In 1270, the castle was inherited by Roger Bigod, 5th Earl of Norfolk. He constructed a new range of buildings in the Lower Bailey, as accommodation for himself and his family. Bigod was also responsible for building Chepstow's town wall, the "Port Wall", around 1274-78. The castle was visited by King Edward I in 1284, at the end of his triumphal tour through Wales. Soon afterwards, Bigod had built a new tower (later known as "Marten's Tower"), which now dominates the landward approach to the castle, and also remodelled the Great Tower.

Later history

Decline in defensive importance, 1300-1403

From the 14th century, and in particular the end of the wars between England and Wales in the early 15th century, its defensive importance declined. In 1312 it passed into the control of Thomas de Brotherton, Earl of Norfolk, and later his daughter Margaret. It was garrisoned in response to the rebellion of Owain Glyndwr in 1403 with twenty men-at-arms and sixty archers but its great size, limited strategic importance, geographical location and the size of its garrison all probably contributed to Glyndwr's forces avoiding attacking it, although they did successfully attack Newport Castle.

The 15th to 17th centuries

In 1468, the castle was part of the estates granted by the Earl of Norfolk to William Herbert, Earl of Pembroke in exchange for lands in the east of England. In 1508, it passed to Sir Charles Somerset, later the Earl of Worcester, who remodelled the buildings extensively as private accommodation. From the 16th century, after the abolition of the Marcher lords' autonomous powers by King Henry VIII through the Laws in Wales Acts of 1535 and 1542, and Chepstow's incorporation as part of the new county of Monmouthshire, the castle became more designed for occupation as a great house.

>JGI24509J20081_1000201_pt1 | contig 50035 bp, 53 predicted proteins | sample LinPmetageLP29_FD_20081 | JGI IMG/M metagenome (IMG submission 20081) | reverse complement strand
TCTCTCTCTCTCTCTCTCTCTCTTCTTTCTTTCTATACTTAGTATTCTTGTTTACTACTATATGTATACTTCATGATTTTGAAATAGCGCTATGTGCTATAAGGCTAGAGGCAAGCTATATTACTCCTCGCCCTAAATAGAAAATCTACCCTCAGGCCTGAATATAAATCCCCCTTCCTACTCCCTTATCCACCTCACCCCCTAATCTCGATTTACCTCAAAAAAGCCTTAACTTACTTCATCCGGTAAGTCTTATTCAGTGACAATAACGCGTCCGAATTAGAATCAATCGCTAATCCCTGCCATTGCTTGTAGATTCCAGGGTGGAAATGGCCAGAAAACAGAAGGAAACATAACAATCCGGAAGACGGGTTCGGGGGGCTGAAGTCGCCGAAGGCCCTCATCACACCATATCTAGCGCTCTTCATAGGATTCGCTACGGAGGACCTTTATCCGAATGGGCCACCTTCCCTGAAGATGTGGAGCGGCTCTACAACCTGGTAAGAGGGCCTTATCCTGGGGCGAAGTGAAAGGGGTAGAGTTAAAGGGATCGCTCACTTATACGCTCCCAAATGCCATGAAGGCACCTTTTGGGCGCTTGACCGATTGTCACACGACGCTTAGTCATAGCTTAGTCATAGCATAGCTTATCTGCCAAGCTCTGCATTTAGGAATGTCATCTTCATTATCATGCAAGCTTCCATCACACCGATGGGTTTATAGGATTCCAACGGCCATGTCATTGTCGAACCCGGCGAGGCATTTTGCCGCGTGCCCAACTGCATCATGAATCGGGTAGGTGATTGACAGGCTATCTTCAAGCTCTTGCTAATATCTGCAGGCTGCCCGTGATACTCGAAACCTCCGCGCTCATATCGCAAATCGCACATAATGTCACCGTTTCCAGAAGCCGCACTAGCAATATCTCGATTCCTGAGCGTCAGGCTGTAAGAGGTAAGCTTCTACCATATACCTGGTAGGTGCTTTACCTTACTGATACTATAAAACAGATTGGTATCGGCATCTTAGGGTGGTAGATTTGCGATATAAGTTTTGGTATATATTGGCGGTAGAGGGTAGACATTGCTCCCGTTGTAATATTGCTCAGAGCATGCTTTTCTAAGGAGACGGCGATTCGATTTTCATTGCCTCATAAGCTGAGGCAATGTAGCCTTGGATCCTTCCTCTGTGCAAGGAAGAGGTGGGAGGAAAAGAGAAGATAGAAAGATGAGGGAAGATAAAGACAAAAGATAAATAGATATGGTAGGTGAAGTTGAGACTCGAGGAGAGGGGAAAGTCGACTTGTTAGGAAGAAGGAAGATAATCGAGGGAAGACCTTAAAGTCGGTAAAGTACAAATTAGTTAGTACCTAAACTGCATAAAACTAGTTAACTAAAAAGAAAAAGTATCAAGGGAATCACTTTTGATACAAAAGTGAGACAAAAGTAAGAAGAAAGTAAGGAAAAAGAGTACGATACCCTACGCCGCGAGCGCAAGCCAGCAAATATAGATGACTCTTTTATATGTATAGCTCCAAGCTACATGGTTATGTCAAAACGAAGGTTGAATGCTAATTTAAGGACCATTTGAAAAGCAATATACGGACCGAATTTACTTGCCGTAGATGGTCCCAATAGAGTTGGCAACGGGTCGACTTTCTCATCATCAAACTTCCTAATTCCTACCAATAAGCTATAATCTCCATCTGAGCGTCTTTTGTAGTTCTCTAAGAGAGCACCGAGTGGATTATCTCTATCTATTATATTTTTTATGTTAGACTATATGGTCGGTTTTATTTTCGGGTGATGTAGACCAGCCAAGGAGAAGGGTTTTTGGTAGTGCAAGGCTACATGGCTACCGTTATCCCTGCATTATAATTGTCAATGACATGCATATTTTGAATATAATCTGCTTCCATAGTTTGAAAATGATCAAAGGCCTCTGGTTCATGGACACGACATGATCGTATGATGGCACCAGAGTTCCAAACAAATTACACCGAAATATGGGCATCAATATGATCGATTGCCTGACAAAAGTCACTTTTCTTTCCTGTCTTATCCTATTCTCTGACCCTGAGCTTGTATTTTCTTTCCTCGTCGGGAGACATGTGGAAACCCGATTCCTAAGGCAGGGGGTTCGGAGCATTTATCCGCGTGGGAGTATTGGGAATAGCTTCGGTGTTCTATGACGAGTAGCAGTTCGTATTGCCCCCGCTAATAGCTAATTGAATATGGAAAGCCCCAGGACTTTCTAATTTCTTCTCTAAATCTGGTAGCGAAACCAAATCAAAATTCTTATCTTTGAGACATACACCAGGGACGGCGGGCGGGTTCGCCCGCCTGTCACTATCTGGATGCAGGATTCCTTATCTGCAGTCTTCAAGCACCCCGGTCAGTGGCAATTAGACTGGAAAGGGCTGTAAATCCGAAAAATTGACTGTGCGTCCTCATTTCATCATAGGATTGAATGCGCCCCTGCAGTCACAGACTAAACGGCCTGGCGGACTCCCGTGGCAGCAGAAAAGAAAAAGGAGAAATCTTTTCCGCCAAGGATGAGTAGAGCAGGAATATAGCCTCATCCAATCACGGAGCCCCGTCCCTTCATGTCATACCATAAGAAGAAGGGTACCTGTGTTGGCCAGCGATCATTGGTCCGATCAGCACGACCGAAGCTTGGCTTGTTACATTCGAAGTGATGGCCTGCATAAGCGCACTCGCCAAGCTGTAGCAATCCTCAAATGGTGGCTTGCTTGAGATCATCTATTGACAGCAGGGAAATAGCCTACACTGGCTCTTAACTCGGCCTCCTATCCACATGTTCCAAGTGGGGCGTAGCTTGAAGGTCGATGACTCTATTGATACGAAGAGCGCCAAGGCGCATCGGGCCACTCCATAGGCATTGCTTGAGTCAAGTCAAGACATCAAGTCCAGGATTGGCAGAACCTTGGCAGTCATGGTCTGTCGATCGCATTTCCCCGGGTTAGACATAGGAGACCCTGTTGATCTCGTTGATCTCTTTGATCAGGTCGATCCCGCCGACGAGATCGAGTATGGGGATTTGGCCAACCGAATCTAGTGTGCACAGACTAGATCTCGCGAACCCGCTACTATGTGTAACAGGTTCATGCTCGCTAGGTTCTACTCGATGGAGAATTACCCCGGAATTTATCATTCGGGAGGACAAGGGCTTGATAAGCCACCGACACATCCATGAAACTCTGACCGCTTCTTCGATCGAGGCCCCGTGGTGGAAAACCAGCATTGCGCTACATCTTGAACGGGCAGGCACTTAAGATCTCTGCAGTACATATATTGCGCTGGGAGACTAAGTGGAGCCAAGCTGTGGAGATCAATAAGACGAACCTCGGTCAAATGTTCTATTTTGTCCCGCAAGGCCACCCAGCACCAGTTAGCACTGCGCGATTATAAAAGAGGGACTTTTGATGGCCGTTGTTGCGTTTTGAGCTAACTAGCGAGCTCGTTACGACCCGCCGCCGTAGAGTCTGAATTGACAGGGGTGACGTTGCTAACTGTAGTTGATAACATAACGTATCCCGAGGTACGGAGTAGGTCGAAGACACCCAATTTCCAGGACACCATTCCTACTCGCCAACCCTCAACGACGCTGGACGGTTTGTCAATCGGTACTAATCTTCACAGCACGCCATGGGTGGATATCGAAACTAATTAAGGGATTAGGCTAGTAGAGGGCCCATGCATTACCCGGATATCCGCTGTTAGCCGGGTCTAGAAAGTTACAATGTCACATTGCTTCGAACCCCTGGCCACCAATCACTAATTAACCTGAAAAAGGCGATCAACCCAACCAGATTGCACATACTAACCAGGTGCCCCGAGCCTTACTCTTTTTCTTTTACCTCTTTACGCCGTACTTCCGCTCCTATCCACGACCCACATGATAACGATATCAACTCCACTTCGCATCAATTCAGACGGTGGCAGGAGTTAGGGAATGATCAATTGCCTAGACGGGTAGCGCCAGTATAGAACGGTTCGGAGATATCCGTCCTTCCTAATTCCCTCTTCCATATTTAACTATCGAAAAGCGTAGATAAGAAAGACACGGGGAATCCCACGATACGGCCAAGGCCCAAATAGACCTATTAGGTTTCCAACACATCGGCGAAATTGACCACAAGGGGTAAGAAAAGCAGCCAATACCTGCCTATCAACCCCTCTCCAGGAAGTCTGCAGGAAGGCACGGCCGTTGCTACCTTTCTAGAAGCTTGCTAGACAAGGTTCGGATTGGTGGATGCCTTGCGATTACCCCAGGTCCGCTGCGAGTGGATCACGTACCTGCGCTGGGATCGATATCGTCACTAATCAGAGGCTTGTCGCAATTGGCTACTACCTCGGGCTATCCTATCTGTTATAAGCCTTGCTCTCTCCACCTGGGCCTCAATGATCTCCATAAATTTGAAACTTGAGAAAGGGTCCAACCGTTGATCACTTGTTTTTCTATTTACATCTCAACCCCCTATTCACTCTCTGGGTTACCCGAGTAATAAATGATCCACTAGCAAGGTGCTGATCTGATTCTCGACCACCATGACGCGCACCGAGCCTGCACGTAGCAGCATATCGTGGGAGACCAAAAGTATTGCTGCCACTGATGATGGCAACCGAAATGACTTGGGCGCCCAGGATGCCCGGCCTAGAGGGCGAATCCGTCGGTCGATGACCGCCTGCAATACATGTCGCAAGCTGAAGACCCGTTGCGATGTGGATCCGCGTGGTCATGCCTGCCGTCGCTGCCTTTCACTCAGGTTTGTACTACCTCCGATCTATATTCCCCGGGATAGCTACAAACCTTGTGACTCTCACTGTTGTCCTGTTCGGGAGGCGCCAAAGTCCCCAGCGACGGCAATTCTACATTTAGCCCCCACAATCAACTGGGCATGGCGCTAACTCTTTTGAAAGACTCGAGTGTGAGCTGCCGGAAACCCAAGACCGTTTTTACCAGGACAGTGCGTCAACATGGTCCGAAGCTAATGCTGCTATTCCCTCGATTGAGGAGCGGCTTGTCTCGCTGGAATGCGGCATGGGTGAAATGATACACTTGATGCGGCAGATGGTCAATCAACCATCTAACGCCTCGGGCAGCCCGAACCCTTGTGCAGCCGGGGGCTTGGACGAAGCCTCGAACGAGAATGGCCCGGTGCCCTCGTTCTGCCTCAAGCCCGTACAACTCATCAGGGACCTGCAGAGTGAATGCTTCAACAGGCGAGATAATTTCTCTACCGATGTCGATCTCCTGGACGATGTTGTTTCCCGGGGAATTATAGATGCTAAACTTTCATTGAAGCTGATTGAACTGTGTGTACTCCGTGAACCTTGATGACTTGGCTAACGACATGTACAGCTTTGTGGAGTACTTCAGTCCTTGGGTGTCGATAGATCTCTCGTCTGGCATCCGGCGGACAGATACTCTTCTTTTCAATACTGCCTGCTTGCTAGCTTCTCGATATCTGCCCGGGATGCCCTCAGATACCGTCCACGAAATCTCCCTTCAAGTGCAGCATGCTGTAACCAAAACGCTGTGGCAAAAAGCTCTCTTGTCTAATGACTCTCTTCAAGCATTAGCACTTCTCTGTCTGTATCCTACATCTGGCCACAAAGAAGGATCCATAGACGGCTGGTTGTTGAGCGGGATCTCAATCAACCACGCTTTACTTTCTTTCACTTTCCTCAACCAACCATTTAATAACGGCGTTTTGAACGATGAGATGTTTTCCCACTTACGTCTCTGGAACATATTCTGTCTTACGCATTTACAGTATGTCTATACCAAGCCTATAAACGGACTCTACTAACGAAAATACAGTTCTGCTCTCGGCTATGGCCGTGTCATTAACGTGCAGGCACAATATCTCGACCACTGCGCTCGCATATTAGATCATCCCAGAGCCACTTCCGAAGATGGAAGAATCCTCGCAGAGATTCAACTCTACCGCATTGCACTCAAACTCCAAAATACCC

The Civil War and its aftermath

The castle saw action again during the English Civil War, when it was in the front line between Royalist Monmouthshire and Parliamentarian Gloucestershire. It was held by the Royalists and besieged in both 1645 and in 1648, eventually falling to the Parliamentarian forces on 25 May 1648.

After the war, the castle was garrisoned and maintained as an artillery fort and barracks. It was also used as a political prison. Its occupants included Bishop Jeremy Taylor, and - after the Restoration of the monarchy - Henry Marten, one of the Commissioners who signed the death warrant of Charles I, who was imprisoned here before his own death in 1680.